Who's afraid of the dark? I'd like to pretend I'm Little Miss Brave, but when I walk into my really dark house because I've been gone longer than I thought and failed to leave any lights on, I'm quite certain that shadowy shape in the corner is some snot-nosed monster waiting to jump out and give me a bad haircut. Or something worse. And for us clergy types that have walked into a totally darkened church and the light switches are at the opposite end from where we're standing, most of us feel our pulse quicken just a bit as we wonder what lurks in the dark. Holy space or not, in the total dark, most churches are creepy. Face it, we humans are hard-wired to be afraid of the dark. We can't see what's there.
But flip on the lights, and suddenly the monster in the corner is nothing more than the treadmill with my clergy shirts that are clean but haven't migrated to the closet. Light one candle in a darkened church, and that formerly creepy space becomes holy and prayerful. The shapes and shadows that we can't see in the darkness become less scary, maybe even not scary at all, in the light. The darkness, with a bit of light, becomes something that can helps us be quiet and focus, perhaps even surrender ourselves to God.
One of God's more annoying habits is constantly offering us the opportunity to face our fears, those mistakes we make and make and make, those parts of our souls that are darkness. The big fears that we rarely admit to others, if we even fully admit them to ourselves. Fear of loss of love, fear of not being enough, fear of being alone and abandoned, and fear of failure, to name a few. The big fears that we all have, in some form or another. The darkness and shadow of ourselves that we'd rather ignore, but we will always find ourselves stumbling into these fears and the mistakes and messes they cause again and again.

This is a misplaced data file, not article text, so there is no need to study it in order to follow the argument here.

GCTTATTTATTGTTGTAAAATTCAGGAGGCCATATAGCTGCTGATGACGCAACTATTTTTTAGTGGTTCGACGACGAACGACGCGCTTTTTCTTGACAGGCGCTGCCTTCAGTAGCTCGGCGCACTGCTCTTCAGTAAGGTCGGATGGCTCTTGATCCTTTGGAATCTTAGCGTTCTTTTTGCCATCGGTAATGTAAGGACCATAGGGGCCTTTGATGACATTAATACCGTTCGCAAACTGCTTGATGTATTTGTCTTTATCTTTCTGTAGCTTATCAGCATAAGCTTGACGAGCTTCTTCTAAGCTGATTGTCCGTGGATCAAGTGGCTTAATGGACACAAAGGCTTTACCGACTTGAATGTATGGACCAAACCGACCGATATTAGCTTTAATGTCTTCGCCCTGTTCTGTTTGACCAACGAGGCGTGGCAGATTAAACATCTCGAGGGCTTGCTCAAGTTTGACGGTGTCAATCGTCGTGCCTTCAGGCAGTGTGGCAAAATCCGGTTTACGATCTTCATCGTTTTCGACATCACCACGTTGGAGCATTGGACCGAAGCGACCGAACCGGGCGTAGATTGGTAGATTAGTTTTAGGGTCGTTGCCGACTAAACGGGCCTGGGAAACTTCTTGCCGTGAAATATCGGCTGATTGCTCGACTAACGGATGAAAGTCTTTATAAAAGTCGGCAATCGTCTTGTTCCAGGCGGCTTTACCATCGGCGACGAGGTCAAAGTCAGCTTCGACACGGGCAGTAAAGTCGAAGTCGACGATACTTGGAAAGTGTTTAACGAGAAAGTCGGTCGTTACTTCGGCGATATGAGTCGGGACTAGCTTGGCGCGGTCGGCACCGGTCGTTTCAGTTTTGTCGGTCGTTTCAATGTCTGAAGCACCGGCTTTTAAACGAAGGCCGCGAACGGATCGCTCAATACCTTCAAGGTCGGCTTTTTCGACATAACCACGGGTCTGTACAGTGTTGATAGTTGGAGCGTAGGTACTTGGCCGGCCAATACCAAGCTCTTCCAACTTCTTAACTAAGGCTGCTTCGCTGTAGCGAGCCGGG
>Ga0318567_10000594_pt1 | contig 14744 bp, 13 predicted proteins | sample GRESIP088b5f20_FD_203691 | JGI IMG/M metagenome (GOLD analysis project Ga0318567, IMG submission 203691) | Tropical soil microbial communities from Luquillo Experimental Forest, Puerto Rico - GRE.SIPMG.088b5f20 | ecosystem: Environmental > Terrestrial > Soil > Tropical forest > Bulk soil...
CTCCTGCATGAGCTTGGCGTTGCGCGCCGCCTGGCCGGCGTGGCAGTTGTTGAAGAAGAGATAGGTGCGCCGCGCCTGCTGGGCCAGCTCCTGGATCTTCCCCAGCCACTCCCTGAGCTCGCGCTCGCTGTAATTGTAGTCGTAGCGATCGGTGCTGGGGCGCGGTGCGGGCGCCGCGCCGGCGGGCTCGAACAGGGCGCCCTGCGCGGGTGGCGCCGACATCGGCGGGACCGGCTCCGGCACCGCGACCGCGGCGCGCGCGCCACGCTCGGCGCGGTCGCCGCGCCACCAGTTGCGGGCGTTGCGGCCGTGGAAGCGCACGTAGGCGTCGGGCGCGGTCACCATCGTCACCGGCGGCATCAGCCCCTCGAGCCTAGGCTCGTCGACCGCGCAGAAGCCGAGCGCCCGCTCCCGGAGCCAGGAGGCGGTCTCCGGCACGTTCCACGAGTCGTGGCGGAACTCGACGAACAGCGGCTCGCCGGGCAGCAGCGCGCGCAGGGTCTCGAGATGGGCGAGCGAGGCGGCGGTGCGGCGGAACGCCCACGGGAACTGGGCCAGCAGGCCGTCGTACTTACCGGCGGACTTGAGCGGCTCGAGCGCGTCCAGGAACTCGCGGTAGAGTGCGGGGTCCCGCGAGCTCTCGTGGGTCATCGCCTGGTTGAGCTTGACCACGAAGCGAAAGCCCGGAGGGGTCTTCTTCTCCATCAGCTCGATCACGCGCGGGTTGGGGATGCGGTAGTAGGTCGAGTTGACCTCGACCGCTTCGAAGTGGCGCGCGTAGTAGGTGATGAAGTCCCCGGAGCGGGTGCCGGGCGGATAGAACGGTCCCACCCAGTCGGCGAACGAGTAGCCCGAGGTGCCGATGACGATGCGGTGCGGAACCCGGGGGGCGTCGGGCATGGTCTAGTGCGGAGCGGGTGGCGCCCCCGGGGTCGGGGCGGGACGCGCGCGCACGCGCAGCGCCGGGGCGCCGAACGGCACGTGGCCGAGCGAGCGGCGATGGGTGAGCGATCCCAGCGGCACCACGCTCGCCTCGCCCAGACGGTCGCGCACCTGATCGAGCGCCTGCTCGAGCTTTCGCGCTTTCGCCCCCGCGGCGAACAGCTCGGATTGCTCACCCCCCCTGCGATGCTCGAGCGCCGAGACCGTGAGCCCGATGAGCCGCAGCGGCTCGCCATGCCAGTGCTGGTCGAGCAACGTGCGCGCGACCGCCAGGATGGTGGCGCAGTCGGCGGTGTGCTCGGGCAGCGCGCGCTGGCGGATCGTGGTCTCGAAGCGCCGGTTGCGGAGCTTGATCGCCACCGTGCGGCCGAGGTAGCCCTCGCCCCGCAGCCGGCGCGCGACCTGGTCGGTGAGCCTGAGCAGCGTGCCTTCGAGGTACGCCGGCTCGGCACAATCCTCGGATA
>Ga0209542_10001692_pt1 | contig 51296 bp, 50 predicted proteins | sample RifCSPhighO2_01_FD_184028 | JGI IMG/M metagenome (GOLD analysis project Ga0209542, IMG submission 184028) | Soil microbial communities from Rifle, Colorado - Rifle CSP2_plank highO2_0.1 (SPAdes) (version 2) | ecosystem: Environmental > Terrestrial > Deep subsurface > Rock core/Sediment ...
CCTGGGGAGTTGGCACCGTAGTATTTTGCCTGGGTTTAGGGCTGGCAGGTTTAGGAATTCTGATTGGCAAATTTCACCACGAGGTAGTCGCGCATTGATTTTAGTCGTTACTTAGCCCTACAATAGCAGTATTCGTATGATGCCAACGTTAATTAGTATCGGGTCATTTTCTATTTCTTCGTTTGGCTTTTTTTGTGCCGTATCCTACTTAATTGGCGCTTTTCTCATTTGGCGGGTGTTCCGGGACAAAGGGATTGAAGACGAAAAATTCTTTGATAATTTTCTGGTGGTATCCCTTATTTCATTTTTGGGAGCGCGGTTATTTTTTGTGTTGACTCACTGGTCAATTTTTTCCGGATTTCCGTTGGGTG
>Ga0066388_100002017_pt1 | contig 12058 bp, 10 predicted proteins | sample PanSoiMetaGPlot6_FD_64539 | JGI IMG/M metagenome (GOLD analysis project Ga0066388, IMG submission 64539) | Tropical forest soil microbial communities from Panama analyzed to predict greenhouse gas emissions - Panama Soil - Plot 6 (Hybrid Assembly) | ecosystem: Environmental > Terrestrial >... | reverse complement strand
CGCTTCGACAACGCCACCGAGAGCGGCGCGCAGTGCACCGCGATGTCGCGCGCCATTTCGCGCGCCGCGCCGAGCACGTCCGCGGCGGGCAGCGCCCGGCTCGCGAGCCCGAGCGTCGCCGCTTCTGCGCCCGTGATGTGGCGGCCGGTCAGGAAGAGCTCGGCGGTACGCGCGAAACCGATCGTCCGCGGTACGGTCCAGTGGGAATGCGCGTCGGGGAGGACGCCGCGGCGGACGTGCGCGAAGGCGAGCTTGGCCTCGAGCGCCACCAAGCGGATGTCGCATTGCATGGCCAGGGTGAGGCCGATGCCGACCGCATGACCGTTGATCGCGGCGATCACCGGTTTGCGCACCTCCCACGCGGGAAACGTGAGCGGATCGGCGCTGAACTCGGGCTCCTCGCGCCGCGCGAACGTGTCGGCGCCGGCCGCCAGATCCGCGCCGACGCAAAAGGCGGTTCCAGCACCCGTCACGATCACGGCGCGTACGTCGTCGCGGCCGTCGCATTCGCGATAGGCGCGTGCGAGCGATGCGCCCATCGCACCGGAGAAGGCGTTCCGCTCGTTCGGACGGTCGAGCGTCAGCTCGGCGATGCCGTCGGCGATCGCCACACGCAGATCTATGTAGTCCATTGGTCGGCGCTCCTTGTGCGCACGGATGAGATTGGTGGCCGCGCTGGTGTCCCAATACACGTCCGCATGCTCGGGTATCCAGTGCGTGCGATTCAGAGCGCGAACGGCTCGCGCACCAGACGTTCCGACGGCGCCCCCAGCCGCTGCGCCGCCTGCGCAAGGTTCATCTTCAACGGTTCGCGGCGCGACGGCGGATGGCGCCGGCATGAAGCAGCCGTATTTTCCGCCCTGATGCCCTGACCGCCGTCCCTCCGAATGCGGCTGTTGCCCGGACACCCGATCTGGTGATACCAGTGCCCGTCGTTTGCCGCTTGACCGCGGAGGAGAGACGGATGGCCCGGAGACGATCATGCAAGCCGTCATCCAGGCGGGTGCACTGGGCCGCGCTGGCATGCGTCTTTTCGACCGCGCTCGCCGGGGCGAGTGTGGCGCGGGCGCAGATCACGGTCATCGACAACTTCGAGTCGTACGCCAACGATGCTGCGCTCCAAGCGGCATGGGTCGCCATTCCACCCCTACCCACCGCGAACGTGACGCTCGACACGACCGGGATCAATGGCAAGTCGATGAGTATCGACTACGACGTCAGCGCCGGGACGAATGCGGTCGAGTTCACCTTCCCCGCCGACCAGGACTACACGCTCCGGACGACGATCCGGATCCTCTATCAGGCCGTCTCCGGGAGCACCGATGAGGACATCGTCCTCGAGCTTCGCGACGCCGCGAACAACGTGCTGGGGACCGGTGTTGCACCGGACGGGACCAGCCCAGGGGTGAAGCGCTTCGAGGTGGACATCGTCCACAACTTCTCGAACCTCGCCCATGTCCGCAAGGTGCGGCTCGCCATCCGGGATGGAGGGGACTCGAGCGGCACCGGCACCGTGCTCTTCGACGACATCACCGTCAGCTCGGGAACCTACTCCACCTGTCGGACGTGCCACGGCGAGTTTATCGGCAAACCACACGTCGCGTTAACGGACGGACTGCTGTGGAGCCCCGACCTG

Sometimes we pretend we don't have any fears. Me? I'm not scared of anything. I'm so self-aware that I know ALL of my fears and have dealt with them accordingly. Or, we pick some fears, like, Hugh Jackman and Ben and Jerry's Phish Food ice cream and hope that God will make us face those fears accordingly. Another clue of our fears? The things we hate, really hate, in others. Or when we blame others for their actions that trigger our fears, although usually that trigger manifests as anger and we lash out, adding even more darkness to the situation. Interestingly enough, our fears are almost always triggered by other people, who have their own fears. It's a lovely mess, isn't it?
Ahh, what fun.
But we have a choice. We can continue to wrap ourselves in our darkness, ignoring our fears and blaming others for upsetting our lives. We can dismiss those whose presences throw light on our fears. Lots of people take that path, because it's really the easy way. Or we can stand still and see what's in the darkness of those deep fears, trusting that the light of God will give us enough sight to see, enough light to ease the terror we may feel.
God doesn't confront us with our fears and darkness because God enjoys seeing us miserable (although a few times I've wondered). God recognizes that we aren't perfect and never will be on this side of the Kingdom. Something fascinating about God's balance, that for us to see light, we must have darkness. Fears never go away, but we can lessen them so they don't cause paralyzing terror and mayhem in our lives. Perhaps we can even use them to let God's light shine a bit brighter.
So when we are sitting in our darkness and God lights that candle, resist the urge to snuff it so we can stay in the darkness. Perhaps the holy thing is to shiver and shake if need be as God continues to shed light on our deepest fears, until we find the holy strength to own them as part of our divine selves. After all, God does carve the rotten wood and needs darkness to allow light to shine.